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We look after a Fujitsu RX300 S4 server that has 6 x 500GB SATA drives in a RAID-6 array, running from an LSI MegaRAID card (built into the motherboard).

A couple of weeks ago, one hard drive flagged itself as being faulty (orange light on the drive bay, MegaRAIDcli software shows a firmware status of "Failed"). We ordered and replaced the drive, but after the rebuild started, a different drive flagged itself as faulty.

This has happened 3 times now - twice it flagged up different drives that had a fault, and once it has flagged up a drive that we have already replaced.

At the moment, two drives are showing faults - we don't know if the drives are actually failing, or whether the backplane or RAID card is at fault.

Has anyone experienced this before? Any tips on what to do next? We have a call into Fujitsu, but wondered if anyone out there had any pointers....

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Did you buy all 6 hard disks at the same time? If you did, it's feasible to believe that they're all from the same batch, and all liable to fail at the same time. –  Tom O'Connor Sep 8 '10 at 10:59
    
Yeah, all 6 drives came from the same source at the same time. However, we've replaced 3 drives with new units that have come from different sources, 6 months after the initial build, and they are showing faults. –  fistameeny Sep 8 '10 at 11:29

2 Answers 2

I feel for you. This kind of hardware problems are extremely stressful and annoying to debug.

Back in 2002 I had a "joy" of debugging a similar problem. After wayyyyy too much "Let's replace a HD" and similar server massaging the backplane was the actual fault. But that was an IBM server and a completely different story, anyway.

If possible, test the "faulty" drives with another server and see if they are functioning normally there. My guts tell me in your case it's not about the drives, something else is broken. Drives tend not to break like that.

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Just come off the phone from Fujitsu. They are aiming to replace the backplane and upgrade the firmware on the controller and possibly the drives. Will post back with an update –  fistameeny Sep 8 '10 at 11:28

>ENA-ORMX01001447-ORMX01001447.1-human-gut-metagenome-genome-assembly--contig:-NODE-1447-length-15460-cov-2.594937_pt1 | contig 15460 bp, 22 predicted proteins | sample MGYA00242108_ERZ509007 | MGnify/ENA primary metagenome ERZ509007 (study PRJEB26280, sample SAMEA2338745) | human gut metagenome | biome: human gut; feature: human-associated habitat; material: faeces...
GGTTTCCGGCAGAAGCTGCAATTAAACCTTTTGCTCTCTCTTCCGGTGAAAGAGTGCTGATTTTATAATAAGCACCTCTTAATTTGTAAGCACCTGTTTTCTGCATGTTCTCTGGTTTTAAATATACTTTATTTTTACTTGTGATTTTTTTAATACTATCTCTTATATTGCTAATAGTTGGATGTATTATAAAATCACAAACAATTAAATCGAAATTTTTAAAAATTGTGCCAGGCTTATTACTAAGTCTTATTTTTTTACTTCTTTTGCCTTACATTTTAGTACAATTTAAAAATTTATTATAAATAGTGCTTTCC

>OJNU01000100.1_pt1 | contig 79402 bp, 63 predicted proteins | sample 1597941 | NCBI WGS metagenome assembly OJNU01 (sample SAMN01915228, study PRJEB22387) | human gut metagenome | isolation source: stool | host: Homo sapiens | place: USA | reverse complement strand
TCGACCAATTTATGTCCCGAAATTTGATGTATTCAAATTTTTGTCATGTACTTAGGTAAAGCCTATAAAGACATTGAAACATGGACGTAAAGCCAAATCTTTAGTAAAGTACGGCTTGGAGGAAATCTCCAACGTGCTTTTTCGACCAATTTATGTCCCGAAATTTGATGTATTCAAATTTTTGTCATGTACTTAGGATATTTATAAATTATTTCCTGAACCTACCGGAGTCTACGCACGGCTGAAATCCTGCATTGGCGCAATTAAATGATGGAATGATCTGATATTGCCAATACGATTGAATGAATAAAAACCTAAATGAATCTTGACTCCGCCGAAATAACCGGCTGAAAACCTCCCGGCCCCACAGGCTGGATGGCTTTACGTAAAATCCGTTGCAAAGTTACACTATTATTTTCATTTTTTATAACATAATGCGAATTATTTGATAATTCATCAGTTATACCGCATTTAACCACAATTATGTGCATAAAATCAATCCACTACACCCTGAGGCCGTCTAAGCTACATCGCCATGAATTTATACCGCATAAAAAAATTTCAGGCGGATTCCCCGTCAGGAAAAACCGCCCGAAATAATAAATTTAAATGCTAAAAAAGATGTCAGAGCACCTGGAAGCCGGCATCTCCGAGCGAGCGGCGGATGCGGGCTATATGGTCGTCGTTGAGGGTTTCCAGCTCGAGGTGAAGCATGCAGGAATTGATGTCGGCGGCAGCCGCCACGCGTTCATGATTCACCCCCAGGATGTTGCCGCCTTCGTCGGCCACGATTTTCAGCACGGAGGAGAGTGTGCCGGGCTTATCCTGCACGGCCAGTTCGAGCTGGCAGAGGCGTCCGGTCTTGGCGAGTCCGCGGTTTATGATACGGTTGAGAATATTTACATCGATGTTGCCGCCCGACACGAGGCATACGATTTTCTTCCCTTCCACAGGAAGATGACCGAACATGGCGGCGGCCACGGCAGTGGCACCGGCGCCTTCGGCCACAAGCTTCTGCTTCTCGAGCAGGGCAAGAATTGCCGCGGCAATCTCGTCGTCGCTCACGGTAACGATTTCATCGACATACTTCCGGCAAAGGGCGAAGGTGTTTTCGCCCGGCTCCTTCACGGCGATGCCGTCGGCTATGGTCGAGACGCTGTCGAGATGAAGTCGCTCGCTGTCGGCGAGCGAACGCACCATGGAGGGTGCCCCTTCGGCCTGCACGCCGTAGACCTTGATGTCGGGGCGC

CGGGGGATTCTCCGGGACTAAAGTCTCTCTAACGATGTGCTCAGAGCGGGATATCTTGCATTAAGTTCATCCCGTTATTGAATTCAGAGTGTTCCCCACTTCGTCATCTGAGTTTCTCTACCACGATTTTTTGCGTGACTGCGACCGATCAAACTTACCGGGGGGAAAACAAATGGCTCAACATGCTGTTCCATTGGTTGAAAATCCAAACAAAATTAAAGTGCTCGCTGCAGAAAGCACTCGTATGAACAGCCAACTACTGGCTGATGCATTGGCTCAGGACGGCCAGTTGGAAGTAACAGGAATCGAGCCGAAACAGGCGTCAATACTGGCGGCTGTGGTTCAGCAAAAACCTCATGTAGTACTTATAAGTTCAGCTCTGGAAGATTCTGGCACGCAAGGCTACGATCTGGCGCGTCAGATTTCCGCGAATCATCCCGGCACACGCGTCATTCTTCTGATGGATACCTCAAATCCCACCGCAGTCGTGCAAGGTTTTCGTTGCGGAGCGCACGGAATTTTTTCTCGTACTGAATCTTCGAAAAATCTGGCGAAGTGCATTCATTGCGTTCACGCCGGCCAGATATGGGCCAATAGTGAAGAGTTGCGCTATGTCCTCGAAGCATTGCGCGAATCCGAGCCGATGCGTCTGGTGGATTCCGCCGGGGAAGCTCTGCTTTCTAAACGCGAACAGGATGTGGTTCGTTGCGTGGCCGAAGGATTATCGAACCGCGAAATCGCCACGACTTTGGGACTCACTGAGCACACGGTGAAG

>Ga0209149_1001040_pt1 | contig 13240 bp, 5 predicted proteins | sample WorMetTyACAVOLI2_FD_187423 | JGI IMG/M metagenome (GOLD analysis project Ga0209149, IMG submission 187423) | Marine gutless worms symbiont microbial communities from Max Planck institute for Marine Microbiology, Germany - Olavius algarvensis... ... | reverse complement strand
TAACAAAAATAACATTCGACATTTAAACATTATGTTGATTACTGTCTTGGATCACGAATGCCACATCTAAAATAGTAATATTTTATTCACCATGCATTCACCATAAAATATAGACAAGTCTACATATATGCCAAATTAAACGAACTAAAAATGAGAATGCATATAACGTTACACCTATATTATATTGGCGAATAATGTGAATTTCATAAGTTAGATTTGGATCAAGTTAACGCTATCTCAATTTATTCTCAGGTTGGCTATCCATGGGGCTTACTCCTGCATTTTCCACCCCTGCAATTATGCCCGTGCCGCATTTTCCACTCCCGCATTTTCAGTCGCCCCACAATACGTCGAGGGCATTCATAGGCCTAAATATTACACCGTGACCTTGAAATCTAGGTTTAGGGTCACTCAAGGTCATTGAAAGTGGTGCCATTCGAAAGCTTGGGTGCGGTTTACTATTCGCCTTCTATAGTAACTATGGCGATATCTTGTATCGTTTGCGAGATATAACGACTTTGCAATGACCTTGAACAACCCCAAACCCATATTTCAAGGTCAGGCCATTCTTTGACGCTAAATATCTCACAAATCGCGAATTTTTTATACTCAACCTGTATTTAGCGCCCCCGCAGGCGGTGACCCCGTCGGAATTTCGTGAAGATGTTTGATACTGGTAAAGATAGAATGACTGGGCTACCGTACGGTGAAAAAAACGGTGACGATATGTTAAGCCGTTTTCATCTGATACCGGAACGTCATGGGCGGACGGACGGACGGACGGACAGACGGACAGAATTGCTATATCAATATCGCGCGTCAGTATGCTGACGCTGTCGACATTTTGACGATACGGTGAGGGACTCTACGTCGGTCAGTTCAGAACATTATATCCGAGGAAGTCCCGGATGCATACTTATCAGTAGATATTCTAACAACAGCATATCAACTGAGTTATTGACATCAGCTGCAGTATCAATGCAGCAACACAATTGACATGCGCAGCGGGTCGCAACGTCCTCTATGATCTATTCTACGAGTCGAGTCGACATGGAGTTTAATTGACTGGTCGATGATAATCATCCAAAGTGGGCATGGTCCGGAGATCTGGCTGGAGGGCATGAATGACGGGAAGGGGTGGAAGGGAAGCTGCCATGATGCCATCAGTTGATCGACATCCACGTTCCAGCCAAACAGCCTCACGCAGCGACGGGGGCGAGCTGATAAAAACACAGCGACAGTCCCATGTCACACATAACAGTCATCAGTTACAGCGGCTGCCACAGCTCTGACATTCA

I was just going to suggest that you call them and check on the firmware! Ensure your backups are good, but I wouldn't "test the drives elsewhere" until you know that it's good. Putting the drives in another array will break their association with your current array. If you can live without that server for a while, I'd consider shutting it down. I'd also ask Fujitsu if your data is at risk and if shutting it down would help; escalate to a tech or engineer a few steps up - this isn't a question for the helpdesk! –  gWaldo Sep 8 '10 at 12:14

This could be a faulty controller. It could be unreliable power. It could be bad SATA cables. It could just be extremely bad luck.

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Turns out that for us, it was the XFS filesystem that was the issue. Once we ditched this, the problems went away and hasn't returned. –  fistameeny Aug 29 '11 at 8:13
    
Wow, I tried to list everything and I missed the culprit! –  David Schwartz Aug 29 '11 at 12:02
    
Certain filesystems causing drive problems is still indicative of broken RAID firmware or hidden hardware defects. One thing that remains to try is downgrading the PHY speed on the SATA channels - hardly any non-SSD or 15k (which would usually be sold a SAS only) hard drive will saturate SATA-150 ANYWAY unless the drive is write caching, which it should not be doing or allowed to do ever when attached to a RAID controller. Higher data rates mean less tolerance for cable/connector imperfections. –  rackandboneman May 17 '12 at 15:07

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